When Microsoft released Office 2007, it eliminated its decade-old file format and adopted a new, XML-based format...
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as the default format for Office documents. Although some time has passed since the release, the majority of Microsoft Office users still use the legacy file format.
There are certain benefits to the Open XML format; however none are significant enough to make switching a high priority. It is best to rely on your individual businesses' needs when deciding whether you should change.
Office 2007's Open XML format benefits
The biggest benefit of the Open XML format is that it is more resilient to corruption than the legacy file format: If a minor corruption occurs in the new file format, you will likely still be able to open the file.
Another advantage is that documents are automatically compressed. According to Microsoft, an Open XML document can be up to 75% smaller. While at first this may not seem like a big deal, in the long run it means less disk space is needed to store Microsoft Office documents. In addition, a smaller file size means documents are less likely to exceed email attachment limitations.
Furthermore, the Open XML format is more secure than the legacy file format. This is partially because documents in the new version cannot contain VBA or XML macros, which sometimes include malicious code. (You can still use macros with Office 2007, but Office documents containing macros must be saved in a special file format that uses a dedicated file extension designed to convey that the file contains macros.) Also, by using the Document Inspector in the Open XML format it is easier to strip personal information from documents, including the author name, comments, file paths and tracks changes.
To switch or not to switch?
At first I was apprehensive about using the Open XML format because I worried Microsoft would discontinue the format in the next version of Office and I would be left with documents I could not open. However, it appears Microsoft is committed to the XML-based file format.
Before you switch though, it is important to consider how the new file format will impact your business.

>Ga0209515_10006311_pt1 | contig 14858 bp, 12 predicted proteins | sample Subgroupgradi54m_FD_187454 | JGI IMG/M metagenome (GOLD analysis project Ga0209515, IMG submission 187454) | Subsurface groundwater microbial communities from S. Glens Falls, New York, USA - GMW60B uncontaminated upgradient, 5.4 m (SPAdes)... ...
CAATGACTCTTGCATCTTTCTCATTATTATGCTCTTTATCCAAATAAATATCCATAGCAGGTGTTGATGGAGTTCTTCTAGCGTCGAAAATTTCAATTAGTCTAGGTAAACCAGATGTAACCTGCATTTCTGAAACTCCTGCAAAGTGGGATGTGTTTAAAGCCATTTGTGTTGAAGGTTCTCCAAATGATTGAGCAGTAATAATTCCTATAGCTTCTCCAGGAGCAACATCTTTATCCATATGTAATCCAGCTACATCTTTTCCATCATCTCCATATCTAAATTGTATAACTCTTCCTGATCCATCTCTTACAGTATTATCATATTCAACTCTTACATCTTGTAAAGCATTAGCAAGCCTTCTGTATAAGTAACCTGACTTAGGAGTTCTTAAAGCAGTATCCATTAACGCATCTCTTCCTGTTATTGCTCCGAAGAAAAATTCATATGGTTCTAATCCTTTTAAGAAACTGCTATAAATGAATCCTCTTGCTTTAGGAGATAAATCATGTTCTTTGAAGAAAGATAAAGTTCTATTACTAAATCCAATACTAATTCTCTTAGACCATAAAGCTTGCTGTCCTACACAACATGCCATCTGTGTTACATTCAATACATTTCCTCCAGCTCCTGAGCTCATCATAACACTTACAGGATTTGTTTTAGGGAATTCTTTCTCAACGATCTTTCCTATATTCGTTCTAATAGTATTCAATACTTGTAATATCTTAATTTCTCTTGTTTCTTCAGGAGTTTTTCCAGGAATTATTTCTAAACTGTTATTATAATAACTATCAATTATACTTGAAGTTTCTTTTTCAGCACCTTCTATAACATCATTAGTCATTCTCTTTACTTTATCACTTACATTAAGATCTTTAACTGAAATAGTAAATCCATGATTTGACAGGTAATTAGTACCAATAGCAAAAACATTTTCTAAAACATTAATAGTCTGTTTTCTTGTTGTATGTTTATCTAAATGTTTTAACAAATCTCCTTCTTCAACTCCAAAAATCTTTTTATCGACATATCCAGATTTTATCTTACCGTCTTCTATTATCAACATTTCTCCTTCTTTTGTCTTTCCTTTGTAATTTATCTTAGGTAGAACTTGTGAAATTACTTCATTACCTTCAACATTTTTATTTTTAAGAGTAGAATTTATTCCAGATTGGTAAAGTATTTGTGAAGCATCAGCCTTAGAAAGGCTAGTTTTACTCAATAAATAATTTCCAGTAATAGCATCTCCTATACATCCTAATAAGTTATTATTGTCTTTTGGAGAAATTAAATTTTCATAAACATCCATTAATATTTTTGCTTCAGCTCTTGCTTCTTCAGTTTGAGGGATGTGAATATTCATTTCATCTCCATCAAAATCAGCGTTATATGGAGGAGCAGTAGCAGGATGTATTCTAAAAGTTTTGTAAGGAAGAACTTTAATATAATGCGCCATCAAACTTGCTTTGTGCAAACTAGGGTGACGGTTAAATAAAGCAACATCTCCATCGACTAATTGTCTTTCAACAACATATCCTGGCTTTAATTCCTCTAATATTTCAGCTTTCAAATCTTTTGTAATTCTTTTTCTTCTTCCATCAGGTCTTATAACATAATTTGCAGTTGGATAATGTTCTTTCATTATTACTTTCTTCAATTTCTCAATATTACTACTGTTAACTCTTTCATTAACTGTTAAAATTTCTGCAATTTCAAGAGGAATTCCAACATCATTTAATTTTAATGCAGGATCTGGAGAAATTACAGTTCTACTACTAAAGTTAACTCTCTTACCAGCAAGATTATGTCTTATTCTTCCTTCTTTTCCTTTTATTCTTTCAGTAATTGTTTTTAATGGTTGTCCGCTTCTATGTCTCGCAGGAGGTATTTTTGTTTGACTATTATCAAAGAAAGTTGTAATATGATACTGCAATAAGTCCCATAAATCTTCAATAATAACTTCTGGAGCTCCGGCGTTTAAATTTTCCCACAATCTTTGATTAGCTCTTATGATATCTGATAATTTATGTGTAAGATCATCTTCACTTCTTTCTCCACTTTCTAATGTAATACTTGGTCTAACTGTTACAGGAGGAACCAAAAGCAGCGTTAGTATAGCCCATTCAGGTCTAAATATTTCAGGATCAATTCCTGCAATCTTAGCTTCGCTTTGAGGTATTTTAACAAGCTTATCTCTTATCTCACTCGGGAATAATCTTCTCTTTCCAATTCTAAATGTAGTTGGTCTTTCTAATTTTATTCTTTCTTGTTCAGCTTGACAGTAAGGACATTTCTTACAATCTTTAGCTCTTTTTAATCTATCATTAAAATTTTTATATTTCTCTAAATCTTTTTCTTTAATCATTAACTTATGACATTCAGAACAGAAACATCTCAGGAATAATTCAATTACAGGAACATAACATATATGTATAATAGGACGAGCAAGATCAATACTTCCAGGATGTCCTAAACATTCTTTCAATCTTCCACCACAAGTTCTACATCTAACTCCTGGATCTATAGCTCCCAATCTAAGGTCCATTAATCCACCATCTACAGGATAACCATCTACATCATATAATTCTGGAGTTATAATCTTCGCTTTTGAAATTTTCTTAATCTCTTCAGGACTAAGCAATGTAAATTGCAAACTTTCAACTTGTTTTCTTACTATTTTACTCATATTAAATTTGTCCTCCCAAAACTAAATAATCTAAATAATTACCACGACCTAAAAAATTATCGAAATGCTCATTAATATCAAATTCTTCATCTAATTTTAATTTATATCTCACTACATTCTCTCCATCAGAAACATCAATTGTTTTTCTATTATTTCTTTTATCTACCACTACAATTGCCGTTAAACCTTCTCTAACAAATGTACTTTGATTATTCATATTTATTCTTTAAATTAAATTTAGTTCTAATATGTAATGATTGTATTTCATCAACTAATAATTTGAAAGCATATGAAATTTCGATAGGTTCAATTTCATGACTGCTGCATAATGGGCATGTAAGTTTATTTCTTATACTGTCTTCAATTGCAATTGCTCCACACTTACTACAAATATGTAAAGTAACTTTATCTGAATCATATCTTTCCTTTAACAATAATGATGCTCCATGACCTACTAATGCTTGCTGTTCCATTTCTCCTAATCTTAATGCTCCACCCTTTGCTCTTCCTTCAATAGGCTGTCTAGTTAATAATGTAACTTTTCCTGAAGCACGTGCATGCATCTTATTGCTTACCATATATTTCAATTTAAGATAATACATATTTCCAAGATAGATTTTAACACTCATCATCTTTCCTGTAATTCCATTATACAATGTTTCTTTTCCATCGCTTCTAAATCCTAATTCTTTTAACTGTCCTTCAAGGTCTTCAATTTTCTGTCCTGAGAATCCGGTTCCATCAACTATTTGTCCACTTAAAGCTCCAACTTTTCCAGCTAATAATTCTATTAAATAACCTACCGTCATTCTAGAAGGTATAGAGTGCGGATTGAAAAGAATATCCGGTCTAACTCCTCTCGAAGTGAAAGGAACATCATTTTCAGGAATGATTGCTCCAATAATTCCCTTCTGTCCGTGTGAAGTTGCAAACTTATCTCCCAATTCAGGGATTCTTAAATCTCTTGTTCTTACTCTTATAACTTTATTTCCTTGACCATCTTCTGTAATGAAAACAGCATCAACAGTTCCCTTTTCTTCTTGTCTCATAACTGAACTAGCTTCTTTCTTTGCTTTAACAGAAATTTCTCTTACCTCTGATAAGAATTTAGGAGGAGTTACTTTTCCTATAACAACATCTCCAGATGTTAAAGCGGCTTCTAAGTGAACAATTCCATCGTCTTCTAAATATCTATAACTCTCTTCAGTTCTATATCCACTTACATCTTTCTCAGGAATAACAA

For example, although I have had Office 2007 since before its official release, I still save all my documents in the old file format because many of my editors use legacy versions of Microsoft Office.
On the other hand, if everyone in your organization is using Office 2007 then making the Open XML format the standard -- at least internally – is reasonable. In this situation, users would only have to save certain documents in the legacy format when they are sending them to the outside world.
If you decide to use the Open XML format, I recommend keeping existing documents in their native formats since there may be problems during the conversion process. This is especially true of documents created with older versions of Microsoft Office. For example, this post outlines which features in Excel 2002 spreadsheets will be retained and which will be lost if the spreadsheet is converted to the Open XML format.
|ABOUT THE AUTHOR:|
| Brien M. Posey, MCSE
Brien M. Posey, MCSE, is a Microsoft Most Valuable Professional for his work with Exchange Server, and has previously received Microsoft's MVP award for Windows Server and Internet Information Server (IIS). Brien has served as CIO for a nationwide chain of hospitals and was once responsible for the Department of Information Management at Fort Knox. As a freelance technical writer, Brien has written for Microsoft, TechTarget, CNET, ZDNet, MSD2D, Relevant Technologies and other technology companies. You can visit Brien's personal Web site at http://www.brienposey.com.